The statistics you took in college probably went something like this: You looked at some numerical data. You then calculated some statistics on the data, such as mean and standard deviation. From this you might have gone on to make forecasts of future data points.
Bayesian statistics work quite differently. You start by giving your best guess of data important to you. For example, you might make a forecast of the price of GLD (the gold exchange-traded fund) in two months at 170. (Incidentally, GLD is 165 as this article is being written.) How you come about the forecast isn’t important. It does not have to be mathematically derived. Instead, it simply can be your intuitive trading feel for the market.
Also, you do not just forecast a point. Instead, you allow for your uncertainty by forecasting a probability distribution. So, you might say that your expectation of the price of gold in two months would be distributed in a bell curve with a mean of 170 and a 50% probability of being between 163 and 177 (a standard deviation of about 10 points). Bayesians call this a “prior probability distribution” because it is made before any new market data are generated.
Now the second step. What if GLD goes down to 150 in the month? Would you still be willing to say that it is likely to go to 170 the month after? If you are a trader who listens to the market, you probably wouldn’t be as sure.
Bayesian analysis takes this into account by updating your prior distribution based on the likelihood of the new data point. In this case, because your old forecast pointed to a small likelihood of gold going down, your new forecast distribution of gold prices should be lower. This is called the “posterior distribution” by Bayesians because it is made after the arrival of new data.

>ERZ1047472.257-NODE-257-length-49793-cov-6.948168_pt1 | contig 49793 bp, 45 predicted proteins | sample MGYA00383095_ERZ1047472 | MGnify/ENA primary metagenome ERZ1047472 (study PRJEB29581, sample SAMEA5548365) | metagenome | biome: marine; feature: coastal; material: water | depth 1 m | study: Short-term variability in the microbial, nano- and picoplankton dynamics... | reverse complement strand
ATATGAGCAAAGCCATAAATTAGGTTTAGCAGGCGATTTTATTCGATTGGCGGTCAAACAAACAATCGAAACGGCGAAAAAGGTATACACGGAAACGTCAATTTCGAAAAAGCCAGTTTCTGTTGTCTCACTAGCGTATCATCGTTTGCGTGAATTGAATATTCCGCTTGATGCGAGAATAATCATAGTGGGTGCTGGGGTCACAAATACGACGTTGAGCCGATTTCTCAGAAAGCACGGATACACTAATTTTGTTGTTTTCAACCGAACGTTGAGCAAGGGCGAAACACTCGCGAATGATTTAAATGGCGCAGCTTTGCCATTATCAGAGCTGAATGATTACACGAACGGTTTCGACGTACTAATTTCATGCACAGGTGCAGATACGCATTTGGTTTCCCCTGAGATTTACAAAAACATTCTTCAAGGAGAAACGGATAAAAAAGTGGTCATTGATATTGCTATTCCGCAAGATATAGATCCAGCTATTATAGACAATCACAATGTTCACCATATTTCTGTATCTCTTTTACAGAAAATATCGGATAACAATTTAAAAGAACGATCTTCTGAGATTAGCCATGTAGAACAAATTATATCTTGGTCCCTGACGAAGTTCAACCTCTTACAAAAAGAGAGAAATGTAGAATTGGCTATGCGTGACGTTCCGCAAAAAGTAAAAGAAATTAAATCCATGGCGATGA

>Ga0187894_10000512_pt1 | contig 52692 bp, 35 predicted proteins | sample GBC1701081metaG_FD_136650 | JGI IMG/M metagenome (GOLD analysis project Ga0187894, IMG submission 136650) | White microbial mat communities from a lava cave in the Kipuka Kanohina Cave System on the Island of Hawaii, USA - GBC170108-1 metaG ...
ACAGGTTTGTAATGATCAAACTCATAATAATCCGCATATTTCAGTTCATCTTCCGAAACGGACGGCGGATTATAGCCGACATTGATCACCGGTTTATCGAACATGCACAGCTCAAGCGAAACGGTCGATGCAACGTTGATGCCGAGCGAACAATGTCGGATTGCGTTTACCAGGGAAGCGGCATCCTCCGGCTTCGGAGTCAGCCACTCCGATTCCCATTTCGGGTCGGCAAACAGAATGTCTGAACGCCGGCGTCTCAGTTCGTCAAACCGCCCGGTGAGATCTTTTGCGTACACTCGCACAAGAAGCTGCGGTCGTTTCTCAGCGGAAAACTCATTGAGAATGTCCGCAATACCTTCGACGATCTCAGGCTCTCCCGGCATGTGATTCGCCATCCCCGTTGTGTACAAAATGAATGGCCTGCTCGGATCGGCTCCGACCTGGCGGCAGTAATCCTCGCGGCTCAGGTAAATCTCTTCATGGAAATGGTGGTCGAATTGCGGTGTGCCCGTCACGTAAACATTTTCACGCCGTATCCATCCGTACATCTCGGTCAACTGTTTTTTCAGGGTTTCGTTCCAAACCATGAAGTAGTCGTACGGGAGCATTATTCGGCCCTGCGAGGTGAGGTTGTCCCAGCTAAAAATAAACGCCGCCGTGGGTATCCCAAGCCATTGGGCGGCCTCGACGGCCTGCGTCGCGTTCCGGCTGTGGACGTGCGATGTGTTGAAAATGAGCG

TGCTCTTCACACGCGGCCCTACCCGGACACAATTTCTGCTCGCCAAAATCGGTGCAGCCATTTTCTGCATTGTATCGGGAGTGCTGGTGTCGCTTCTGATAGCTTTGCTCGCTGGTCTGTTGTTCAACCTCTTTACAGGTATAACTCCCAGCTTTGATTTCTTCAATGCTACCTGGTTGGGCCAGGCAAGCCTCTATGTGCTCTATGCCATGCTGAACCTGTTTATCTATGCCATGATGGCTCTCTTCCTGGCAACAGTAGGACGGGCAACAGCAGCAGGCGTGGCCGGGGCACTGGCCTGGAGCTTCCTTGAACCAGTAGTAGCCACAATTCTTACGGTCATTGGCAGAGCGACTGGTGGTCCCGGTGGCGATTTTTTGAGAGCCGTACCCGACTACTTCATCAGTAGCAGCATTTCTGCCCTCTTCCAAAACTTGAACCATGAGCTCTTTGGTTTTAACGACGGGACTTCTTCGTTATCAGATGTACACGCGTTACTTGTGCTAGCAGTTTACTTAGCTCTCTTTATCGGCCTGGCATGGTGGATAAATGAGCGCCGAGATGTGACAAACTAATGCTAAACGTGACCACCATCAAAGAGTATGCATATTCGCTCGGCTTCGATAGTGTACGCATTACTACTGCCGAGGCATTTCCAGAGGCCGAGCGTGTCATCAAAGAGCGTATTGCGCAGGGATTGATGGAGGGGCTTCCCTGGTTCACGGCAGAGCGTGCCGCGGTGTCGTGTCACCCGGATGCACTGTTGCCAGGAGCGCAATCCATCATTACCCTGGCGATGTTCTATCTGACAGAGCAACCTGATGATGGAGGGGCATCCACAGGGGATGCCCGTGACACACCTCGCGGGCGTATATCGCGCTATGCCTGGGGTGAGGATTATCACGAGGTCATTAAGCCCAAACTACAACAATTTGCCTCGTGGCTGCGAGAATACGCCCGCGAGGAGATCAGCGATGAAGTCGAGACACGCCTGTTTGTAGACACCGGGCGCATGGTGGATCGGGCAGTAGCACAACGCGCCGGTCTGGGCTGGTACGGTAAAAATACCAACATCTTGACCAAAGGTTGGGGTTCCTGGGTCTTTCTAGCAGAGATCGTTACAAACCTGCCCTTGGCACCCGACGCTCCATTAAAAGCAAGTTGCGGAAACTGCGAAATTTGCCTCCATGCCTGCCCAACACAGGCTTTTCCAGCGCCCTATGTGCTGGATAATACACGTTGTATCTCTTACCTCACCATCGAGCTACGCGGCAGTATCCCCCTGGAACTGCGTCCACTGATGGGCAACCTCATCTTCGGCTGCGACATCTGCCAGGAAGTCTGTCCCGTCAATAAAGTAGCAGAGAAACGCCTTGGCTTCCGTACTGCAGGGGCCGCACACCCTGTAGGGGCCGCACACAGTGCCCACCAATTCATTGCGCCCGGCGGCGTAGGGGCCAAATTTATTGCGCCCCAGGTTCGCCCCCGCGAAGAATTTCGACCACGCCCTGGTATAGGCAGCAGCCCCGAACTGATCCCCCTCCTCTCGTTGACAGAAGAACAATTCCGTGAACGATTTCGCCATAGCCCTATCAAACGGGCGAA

“Shifting distributions” (below) shows the two distributions in the GLD example. Note that the middle of the range of the posterior is slightly lower than that of the prior, and that the probability of the upside has been reduced significantly.
Some traders have shied away from Bayesian techniques because of their complexity. If you want to delve further into this, and know college math, the Wikipedia article on “Bayesian Inference” is a good place to start. Otherwise, just keep reading; the spreadsheet will do the math for you.
One more thing: In actual trading, you may find that the simple practice of putting a prior distribution on paper will improve your results. By making your views explicit, you may find it easier to overcome some behavioral biases.